By early 1918, 90 per cent of the vessels sailing the Atlantic were convoyed, and more than half of Britain’s total overseas trade. Yet a major reason why sinkings continued high was that the system remained incomplete and the U-boats found the chinks in it, 85 per cent of the losses being independents. One weak point was the mid-Atlantic islands – Madeira, the Azores, and the Cape Verdes – where new longer-range ‘U-cruisers’ could operate, and the Germans extended their sink-without-warning regime in winter 1917/18. The prime targets were grain ships from the river Plate, and in response the British introduced a convoy service direct from Rio. A second weak point, the Mediterranean, was more difficult to deal with. In early 1918 losses there were rising, and the British First Sea Lord regarded conditions as ‘very critical’. The Mediterranean seaways were vital for Allied operations in Palestine, the Balkans, and Italy; for France to ferry troops from Africa; for Italy to import cereals and coal; and for Britain to bring supplies from Australasia and Asia without going via the Cape of Good Hope. None the less, the Cape route had become the norm and the shipping ministry estimated that restoring through-voyages from Suez to Gibraltar could free up the equivalent of forty steamers. Yet the Mediterranean’s narrowness and shallowness made it a happy hunting ground for the U-boats. In October 1917 fourteen Austro-Hungarian and thirty-two German submarines were stationed in the Austrian bases at Pola and Cattaro on the Adriatic, and four more German submarines at Constantinople. During the whole of 1917, only two Mediterranean U-boats were destroyed, and during 1918 Mediterranean sinkings averaged a quarter to a third of total Allied shipping losses. Through-convoys ran between Gibraltar and Egypt from October 1917, but the heaviest traffic plied the Western Mediterranean, and key routes such as those from Gibraltar to Genoa and to Bizerta had to wait until the spring to be organized. Yet even once the system was operating, Mediterranean loss rates averaged more than twice those for convoys as a whole, and in early 1918 shipping was so short that many units at Salonika were receiving only half their needs. Part of the problem was that the Mediterranean was a poor relation, its convoys having fewer and older escort vessels than those in northern waters and including auxiliaries such as converted trawlers. Moreover, the multiplicity of ports of call on both shores required a complex, criss-cross pattern of routes. Whereas Britain (with increasing American assistance) managed the Atlantic convoys, in the Mediterranean much greater international co-operation was called for, but not always forthcoming, Italy’s navy conducting almost no escort duty outside its coastal waters. Conversely, fourteen Japanese destroyers that had arrived in 1917 (in return for secret Allied pledges to support Tokyo’s claims to Germany’s island colonies in the North Pacific) proved indispensable as troopship escorts.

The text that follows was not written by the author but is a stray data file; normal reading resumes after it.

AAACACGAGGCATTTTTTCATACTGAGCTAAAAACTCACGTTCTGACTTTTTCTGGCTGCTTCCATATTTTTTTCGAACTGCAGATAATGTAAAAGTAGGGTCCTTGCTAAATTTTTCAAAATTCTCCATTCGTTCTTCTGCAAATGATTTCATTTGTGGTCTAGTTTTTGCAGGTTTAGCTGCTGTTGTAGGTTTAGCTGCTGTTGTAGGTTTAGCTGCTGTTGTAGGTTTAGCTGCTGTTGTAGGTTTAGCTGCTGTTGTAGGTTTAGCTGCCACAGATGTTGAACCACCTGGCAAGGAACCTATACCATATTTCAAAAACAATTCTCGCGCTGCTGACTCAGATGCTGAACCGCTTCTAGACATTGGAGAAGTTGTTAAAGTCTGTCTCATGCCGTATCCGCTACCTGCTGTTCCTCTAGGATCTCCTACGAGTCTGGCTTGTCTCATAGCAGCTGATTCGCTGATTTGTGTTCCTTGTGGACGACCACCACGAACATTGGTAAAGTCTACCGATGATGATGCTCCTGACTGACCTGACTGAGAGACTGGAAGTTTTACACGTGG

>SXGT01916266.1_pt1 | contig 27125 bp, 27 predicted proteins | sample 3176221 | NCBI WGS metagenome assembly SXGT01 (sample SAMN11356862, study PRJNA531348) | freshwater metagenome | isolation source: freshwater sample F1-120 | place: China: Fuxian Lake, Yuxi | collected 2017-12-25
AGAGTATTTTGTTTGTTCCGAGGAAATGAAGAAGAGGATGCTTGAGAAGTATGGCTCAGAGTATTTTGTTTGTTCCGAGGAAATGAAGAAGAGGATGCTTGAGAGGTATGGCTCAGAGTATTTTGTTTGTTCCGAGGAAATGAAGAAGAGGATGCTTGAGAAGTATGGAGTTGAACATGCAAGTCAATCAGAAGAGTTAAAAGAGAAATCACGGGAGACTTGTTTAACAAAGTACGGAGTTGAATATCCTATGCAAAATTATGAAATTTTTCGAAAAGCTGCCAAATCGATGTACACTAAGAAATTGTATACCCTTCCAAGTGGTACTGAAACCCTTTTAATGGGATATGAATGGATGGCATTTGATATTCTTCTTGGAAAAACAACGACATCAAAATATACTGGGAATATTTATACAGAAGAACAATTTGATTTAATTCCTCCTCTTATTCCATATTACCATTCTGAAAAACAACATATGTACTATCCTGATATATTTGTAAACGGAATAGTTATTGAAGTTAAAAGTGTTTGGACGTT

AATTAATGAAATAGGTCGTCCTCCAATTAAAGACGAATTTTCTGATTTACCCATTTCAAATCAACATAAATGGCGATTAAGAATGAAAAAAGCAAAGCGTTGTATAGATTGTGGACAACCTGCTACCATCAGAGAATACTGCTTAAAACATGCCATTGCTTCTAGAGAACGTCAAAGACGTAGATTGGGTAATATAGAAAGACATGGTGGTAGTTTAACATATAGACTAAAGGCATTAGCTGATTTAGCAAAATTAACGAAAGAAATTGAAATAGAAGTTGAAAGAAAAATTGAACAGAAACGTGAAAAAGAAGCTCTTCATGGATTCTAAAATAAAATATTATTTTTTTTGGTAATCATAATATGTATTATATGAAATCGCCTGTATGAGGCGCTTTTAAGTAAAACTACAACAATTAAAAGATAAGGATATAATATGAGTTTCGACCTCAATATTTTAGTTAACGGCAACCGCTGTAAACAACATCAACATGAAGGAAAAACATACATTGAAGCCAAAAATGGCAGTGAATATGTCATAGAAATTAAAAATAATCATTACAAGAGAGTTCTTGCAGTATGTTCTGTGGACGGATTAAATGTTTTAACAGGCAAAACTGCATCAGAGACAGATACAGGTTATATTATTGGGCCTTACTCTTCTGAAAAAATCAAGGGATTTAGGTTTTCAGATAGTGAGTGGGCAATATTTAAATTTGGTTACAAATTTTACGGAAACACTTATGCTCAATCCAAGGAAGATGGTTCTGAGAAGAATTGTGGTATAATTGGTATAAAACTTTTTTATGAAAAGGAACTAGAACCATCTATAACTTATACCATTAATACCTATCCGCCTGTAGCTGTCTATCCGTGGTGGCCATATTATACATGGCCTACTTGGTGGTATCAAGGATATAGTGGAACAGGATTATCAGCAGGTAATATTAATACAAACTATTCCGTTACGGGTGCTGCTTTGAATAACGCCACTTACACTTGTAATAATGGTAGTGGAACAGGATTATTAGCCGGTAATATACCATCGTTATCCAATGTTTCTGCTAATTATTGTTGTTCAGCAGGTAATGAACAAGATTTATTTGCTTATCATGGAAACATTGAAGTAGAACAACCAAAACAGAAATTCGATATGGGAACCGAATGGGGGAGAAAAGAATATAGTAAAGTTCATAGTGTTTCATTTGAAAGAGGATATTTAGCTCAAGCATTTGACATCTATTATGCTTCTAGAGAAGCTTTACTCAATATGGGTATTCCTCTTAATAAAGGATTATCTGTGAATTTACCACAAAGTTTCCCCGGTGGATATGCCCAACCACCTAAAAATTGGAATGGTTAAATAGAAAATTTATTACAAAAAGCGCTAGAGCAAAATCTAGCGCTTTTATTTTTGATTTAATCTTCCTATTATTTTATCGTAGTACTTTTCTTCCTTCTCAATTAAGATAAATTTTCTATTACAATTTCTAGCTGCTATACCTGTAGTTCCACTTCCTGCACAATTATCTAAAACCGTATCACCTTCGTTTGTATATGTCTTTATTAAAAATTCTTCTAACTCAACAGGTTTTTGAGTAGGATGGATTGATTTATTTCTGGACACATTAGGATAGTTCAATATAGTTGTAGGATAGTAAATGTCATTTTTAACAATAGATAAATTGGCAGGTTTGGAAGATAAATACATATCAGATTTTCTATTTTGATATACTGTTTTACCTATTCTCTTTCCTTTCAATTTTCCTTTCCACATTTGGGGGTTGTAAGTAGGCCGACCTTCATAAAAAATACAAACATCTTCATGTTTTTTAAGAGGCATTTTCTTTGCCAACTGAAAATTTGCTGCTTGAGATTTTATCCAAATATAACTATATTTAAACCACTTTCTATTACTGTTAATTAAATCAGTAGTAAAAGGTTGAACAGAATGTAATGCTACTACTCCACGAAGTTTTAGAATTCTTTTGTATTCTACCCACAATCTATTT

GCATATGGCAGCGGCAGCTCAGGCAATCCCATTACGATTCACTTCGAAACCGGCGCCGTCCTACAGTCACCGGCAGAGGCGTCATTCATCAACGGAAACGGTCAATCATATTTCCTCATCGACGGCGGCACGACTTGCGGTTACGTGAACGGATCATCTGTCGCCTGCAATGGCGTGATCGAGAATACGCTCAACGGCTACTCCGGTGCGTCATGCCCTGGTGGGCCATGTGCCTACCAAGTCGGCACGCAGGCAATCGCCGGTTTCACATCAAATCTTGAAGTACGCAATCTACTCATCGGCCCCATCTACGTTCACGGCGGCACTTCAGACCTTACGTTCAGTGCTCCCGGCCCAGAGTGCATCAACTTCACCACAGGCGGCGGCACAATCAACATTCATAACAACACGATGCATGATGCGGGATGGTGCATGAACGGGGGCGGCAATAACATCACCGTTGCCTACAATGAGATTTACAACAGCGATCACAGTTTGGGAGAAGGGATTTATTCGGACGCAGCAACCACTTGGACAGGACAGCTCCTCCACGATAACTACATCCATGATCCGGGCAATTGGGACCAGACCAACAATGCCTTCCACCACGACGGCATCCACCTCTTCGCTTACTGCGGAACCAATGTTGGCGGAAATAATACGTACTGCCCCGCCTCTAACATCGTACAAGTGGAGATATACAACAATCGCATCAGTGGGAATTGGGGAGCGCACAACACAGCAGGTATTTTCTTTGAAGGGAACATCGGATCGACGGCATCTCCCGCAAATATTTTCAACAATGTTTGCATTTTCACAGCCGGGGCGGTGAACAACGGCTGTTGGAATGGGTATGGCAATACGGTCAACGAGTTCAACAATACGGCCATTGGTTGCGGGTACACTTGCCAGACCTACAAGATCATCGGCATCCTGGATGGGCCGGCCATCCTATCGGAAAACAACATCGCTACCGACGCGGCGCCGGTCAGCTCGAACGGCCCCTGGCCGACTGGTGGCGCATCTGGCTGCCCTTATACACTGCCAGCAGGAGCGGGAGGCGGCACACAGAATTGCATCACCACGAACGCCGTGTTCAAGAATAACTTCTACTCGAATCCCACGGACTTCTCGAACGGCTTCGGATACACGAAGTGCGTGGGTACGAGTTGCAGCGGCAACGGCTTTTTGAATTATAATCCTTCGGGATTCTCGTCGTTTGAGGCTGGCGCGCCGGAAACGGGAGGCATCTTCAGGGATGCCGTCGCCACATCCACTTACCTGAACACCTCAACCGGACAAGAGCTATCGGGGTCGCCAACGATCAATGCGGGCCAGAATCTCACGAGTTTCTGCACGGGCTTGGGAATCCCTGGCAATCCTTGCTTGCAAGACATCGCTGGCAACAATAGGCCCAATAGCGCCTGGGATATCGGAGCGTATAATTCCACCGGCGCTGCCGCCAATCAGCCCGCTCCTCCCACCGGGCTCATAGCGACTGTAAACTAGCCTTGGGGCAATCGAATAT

Even larger losses than in the Mediterranean occurred round Britain’s coasts. In response to the convoys’ introduction the U-boats shifted their attention from the Atlantic towards the Irish Sea and English Channel, and between May to July 1917 and November 1917 to January 1918 the proportions of sinkings in European waters occurring within ten miles of land rose from 17.7 to 62.8 per cent. The change had advantages for the Allies. Ships attacked inshore were easier to salvage and their crews more likely to be rescued. Moreover, the vessels were smaller: the German Admiralty advising U-boats that none the less these targets were worthwhile, as every loss would accentuate the Allies’ overall stringency. Trout being absent, minnows would do. Yet the coastal seas presented a formidable organizational challenge, as they contained not only ocean-going steamers but also shoals of short-haul vessels, and the British Isles were caught in a pincer between the German High Seas Fleet submarines operating from North Sea bases in the Heligoland Bight and the Flanders U-boats stationed at Bruges and exiting via canals to Ostend and Zeebrugge. The U-boats and U-cruisers used in Flanders were smaller, cheaper, and quicker to build, and they sank more tonnage each than did their High Seas Fleet counterparts.

Convoy was the essential element in the package that would frustrate the U-boats in these new theatres, but it competed for resources with other methods, some of dubious effectiveness. ‘Dazzle painting’, for example, the brainchild of Lt-Cdr Norman Wilkinson, entailed decorating ships in bewildering geometrical patterns. By October 1918, 2,719 British merchant ships had been painted, as well as 251 warships, and other Allied merchant fleets followed suit. Merchant skippers found it reassuring, but whether it really confused the U-boats’ aim remained inconclusive, and captured submarine crews said they failed to see its purpose. Other measures included the Jarrow smoke-box, which created an obscuring cloud by expelling boiler smoke at sea level rather than through the funnel; and a scheme of masthead look-outs whereby larger British merchantmen would train and pay bonuses to crew members who kept watch from the crow’s nest. More ambitious and expensive was DAMS (defensive arming of merchant ships), which entailed fitting cannon on to merchantmen and training their crews to use them (the American merchant navy, in contrast, placed service personnel on merchant vessels). DAMS ranked low among the Admiralty’s priorities, but the numbers of armed ships more than doubled, from 1,749 in September 1916 to 4,203 by November 1918. Yet although cannon were effective against surfaced U-boats, they were useless against submerged torpedo attacks, and altogether 1,784 armed British merchantmen went down.